“The best team in the world? Stuart Barnes? Well, that’s saying something. Anyway, that’s a different story. But listen, it’s all irrelevant to us. Nothing really matters. We’re just concentrating on ourselves. We want to get better, we expect ourselves to get better and if we come out and play the type of game that we want to play, then everything else just takes care of itself, doesn’t it?

“But we all know that [favouritism] is not how the game of rugby works. There’s two sides, two brilliant sides, going at it and the game will take its own course.”

Intent on “pushing boundaries”, much of Ireland’s sharper, more varied and high-tempo attacking game has been founded on the accuracy of their set-pieces and breakdown work, where the influence of forwards coach Paul O’Connell in continuing Joe Schmidt’s legacy has been palpable.

“He’s got a passion for it,” said Farrell with a knowing smile of O’Connell. “He’s on it. He’s obsessed with it, like his lineout. When somebody has a passion for that they tend to get their point across pretty well. Look, he drives the standards very well. He knows the standards that he wants. He doesn’t let that slip so everyone knows exactly where they are.

“There’s so many things that have to come together to get quick ball. It isn’t just about rucking, it’s about being in position early, looking at the opposition, what you’ve got, what’s they’ve got, good running lines, good tempo, good skillset. All of that comes into the mix and then I suppose the icing on the cake is the breakdown and being accurate.”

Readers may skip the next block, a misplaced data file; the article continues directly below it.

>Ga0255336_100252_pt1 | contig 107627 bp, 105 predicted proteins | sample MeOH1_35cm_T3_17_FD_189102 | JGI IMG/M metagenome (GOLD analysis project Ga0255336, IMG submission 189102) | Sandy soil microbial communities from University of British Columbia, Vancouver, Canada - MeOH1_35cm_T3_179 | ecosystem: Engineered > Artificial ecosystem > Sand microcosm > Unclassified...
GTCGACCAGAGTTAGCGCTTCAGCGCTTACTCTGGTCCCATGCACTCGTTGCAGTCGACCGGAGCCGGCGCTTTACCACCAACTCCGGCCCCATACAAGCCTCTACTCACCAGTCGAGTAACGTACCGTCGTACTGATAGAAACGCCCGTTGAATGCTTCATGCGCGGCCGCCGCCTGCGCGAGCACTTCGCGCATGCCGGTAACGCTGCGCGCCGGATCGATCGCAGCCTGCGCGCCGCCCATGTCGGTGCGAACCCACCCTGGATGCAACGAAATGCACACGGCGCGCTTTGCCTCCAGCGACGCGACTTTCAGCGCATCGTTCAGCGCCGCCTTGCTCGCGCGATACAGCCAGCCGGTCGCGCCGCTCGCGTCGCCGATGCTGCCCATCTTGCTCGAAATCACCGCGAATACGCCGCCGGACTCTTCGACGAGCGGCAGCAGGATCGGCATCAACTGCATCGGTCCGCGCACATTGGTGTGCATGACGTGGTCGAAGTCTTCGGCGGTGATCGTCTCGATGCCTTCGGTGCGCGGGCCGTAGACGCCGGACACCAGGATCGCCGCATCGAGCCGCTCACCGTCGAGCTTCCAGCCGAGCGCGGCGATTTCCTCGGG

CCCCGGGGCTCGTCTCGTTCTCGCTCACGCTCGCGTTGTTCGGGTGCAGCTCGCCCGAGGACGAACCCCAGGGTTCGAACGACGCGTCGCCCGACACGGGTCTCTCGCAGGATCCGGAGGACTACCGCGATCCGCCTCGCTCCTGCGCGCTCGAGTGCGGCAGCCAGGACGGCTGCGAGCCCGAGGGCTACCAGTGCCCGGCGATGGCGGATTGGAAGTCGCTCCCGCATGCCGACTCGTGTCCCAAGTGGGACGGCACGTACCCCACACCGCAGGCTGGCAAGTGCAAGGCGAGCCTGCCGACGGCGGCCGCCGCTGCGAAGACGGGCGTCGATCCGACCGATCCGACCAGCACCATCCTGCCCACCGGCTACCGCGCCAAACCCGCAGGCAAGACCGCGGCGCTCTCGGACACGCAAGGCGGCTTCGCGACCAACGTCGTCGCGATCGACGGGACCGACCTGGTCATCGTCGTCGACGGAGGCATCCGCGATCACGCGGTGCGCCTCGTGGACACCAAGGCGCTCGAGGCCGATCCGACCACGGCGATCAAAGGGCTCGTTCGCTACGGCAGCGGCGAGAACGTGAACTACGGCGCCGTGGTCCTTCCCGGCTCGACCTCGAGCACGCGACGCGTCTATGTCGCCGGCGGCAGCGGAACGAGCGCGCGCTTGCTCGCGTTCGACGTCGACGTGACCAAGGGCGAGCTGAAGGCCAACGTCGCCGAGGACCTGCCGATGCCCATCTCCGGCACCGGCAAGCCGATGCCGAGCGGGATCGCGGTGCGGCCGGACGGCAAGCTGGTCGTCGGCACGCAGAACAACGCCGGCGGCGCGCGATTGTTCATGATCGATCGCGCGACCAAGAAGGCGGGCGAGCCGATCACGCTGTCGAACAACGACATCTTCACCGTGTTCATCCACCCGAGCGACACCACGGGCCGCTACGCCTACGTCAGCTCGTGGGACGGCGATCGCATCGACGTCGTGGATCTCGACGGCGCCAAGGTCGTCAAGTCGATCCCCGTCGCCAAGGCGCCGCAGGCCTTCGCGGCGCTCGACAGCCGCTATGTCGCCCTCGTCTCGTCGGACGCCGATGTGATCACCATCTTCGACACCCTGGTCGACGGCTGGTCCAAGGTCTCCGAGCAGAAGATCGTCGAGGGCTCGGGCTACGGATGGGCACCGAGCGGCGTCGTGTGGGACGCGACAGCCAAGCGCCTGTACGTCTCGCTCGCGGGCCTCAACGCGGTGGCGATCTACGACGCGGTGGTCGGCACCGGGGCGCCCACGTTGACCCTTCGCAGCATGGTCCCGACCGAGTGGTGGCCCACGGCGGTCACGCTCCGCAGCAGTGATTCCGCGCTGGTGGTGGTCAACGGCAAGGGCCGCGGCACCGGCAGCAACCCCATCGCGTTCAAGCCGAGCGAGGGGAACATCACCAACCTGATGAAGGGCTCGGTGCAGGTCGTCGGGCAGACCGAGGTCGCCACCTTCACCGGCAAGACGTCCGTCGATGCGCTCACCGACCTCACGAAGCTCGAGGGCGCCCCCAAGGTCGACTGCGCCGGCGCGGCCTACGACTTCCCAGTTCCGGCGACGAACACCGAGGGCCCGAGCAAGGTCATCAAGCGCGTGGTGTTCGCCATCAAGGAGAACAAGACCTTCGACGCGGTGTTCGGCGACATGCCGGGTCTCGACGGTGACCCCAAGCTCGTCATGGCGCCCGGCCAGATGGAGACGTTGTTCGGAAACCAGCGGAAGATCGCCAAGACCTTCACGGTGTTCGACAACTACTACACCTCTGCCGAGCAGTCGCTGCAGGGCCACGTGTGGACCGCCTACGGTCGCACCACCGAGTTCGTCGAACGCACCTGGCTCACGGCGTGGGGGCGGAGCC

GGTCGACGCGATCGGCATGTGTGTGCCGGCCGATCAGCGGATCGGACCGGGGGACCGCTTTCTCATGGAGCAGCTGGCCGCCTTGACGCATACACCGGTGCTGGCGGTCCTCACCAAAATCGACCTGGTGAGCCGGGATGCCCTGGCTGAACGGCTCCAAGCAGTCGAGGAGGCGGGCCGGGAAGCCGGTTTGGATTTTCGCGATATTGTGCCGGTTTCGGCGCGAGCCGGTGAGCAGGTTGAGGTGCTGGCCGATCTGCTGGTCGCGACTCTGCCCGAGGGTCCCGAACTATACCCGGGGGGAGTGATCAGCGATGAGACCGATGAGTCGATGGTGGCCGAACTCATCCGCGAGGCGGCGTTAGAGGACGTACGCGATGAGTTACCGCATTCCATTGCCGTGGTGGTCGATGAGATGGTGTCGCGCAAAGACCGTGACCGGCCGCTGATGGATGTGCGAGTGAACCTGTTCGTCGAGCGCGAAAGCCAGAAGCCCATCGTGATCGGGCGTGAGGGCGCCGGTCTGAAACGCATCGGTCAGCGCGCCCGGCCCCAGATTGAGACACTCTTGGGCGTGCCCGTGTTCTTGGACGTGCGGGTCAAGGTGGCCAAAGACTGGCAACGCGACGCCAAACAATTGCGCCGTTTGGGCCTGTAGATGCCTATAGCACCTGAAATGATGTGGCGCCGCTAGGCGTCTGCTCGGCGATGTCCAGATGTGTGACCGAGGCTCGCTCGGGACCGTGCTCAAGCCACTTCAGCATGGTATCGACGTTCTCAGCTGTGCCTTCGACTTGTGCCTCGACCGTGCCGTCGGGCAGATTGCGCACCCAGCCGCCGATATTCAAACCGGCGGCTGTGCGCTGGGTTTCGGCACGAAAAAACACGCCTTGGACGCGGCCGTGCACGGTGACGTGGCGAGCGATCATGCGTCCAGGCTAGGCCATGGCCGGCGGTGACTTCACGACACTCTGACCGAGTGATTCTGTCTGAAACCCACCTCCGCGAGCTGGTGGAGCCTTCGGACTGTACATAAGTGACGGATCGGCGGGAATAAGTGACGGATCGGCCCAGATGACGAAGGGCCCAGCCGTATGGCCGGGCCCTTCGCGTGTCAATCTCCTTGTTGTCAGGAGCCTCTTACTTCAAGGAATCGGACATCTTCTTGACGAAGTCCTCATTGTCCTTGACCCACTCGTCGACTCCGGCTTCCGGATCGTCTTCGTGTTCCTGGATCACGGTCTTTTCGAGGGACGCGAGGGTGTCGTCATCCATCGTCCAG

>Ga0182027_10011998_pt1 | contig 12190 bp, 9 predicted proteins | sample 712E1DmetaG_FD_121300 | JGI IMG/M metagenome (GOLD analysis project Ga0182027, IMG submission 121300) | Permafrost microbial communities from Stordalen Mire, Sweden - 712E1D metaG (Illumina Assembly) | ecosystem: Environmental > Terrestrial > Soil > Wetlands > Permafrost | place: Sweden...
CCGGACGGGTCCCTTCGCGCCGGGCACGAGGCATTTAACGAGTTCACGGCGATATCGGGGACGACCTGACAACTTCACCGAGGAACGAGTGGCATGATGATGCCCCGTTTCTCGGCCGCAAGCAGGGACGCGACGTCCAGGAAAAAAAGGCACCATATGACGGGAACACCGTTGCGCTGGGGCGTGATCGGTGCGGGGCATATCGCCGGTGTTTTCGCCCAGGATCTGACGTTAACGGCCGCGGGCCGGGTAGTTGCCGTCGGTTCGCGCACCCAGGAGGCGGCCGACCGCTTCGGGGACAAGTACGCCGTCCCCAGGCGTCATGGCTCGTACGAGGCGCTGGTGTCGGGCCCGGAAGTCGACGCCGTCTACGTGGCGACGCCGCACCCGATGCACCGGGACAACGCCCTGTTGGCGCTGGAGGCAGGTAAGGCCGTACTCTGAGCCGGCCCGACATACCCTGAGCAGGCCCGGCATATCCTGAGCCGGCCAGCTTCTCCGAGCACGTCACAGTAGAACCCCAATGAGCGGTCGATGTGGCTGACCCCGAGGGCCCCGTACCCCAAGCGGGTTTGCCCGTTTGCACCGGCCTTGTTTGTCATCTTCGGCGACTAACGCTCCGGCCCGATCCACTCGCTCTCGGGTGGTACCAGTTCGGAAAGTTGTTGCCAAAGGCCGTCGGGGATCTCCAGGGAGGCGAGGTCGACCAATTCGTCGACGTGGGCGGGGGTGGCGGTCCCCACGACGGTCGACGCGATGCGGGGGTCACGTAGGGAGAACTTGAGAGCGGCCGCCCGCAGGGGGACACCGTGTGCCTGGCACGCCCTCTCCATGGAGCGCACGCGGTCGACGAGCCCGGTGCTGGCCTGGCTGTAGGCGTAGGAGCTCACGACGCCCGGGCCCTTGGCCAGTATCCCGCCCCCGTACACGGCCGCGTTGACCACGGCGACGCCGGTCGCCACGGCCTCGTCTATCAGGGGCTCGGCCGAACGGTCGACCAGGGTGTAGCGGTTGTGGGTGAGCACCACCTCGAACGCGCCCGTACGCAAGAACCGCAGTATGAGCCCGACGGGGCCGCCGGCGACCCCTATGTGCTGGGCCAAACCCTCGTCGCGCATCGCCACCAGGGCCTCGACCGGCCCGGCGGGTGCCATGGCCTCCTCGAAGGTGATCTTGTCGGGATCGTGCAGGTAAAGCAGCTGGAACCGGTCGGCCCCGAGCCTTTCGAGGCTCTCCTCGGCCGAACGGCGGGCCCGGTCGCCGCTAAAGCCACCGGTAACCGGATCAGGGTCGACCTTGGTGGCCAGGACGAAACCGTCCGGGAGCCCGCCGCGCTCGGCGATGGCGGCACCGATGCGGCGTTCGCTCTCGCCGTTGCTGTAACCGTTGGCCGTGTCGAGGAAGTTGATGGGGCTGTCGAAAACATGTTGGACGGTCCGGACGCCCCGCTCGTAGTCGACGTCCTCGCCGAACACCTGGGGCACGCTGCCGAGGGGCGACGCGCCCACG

The next step on this Irish team’s journey to the 2023 World Cup is now, as Farrell put it, “a competition with a trophy at the end of it”, thus further putting themselves under pressure before a projected, three Test and five match tour to New Zealand.

Although Farrell has a much better winning record 14-0-5, or 73.6 per cent, than Pivac's, which is 10-1-11 and thus under 50 per cent, the latter guided Wales to last year's Six Nations title.

“We’d all love a trophy, we’d all love a trophy,” admitted Farrell. “Nobody would lie to that but at the same time, for us, success is pushing on with our game. It definitely is and I think trophies look after themselves in that regard.”

IRELAND: H Keenan (Leinster); A Conway (Munster), G Ringrose (Leinster), B Aki (Connacht), M Hansen (Connacht); J Sexton (Leinster, capt), J Gibson-Park (Leinster); A Porter (Leinster), R Kelleher (Leinster), T Furlong (Leinster); T Beirne (Munster), J Ryan (Leinster); C Doris (Leinster), J van der Flier (Leinster), J Conan (Leinster).

Replacements: D Sheehan (Leinster), C Healy (Leinster), F Bealham (Connacht), R Baird (Leinster), P O'Mahony (Munster), C Murray (Munster), J Carbery (Munster), J Hume (Ulster).

WALES: LWilliams (Scarlets); J McNicholl (Scarlets), J Adams (Cardiff), N Tompkins (Saracens), L Rees-Zammit (Gloucester); D Biggar (Northampton, capt), T Williams (Cardiff); W Jones (Scarlets), R Elias (Scarlets), T Francis (Ospreys); W Rowlands (Dragons), A Beard (Ospreys); E Jenkins (Cardiff), T Basham (Dragons) A Wainwright (Dragons).

Replacements: D Lake (Ospreys), G Thomas (Ospreys) D Lewis (Cardiff), S Davies (Cardiff), R Moriarty (Dragons), G Davies (Scarlets), C Sheedy (Bristol), Owen Watkin (Ospreys).

Gerry Thornley

Gerry Thornley

Gerry Thornley is Rugby Correspondent of The Irish Times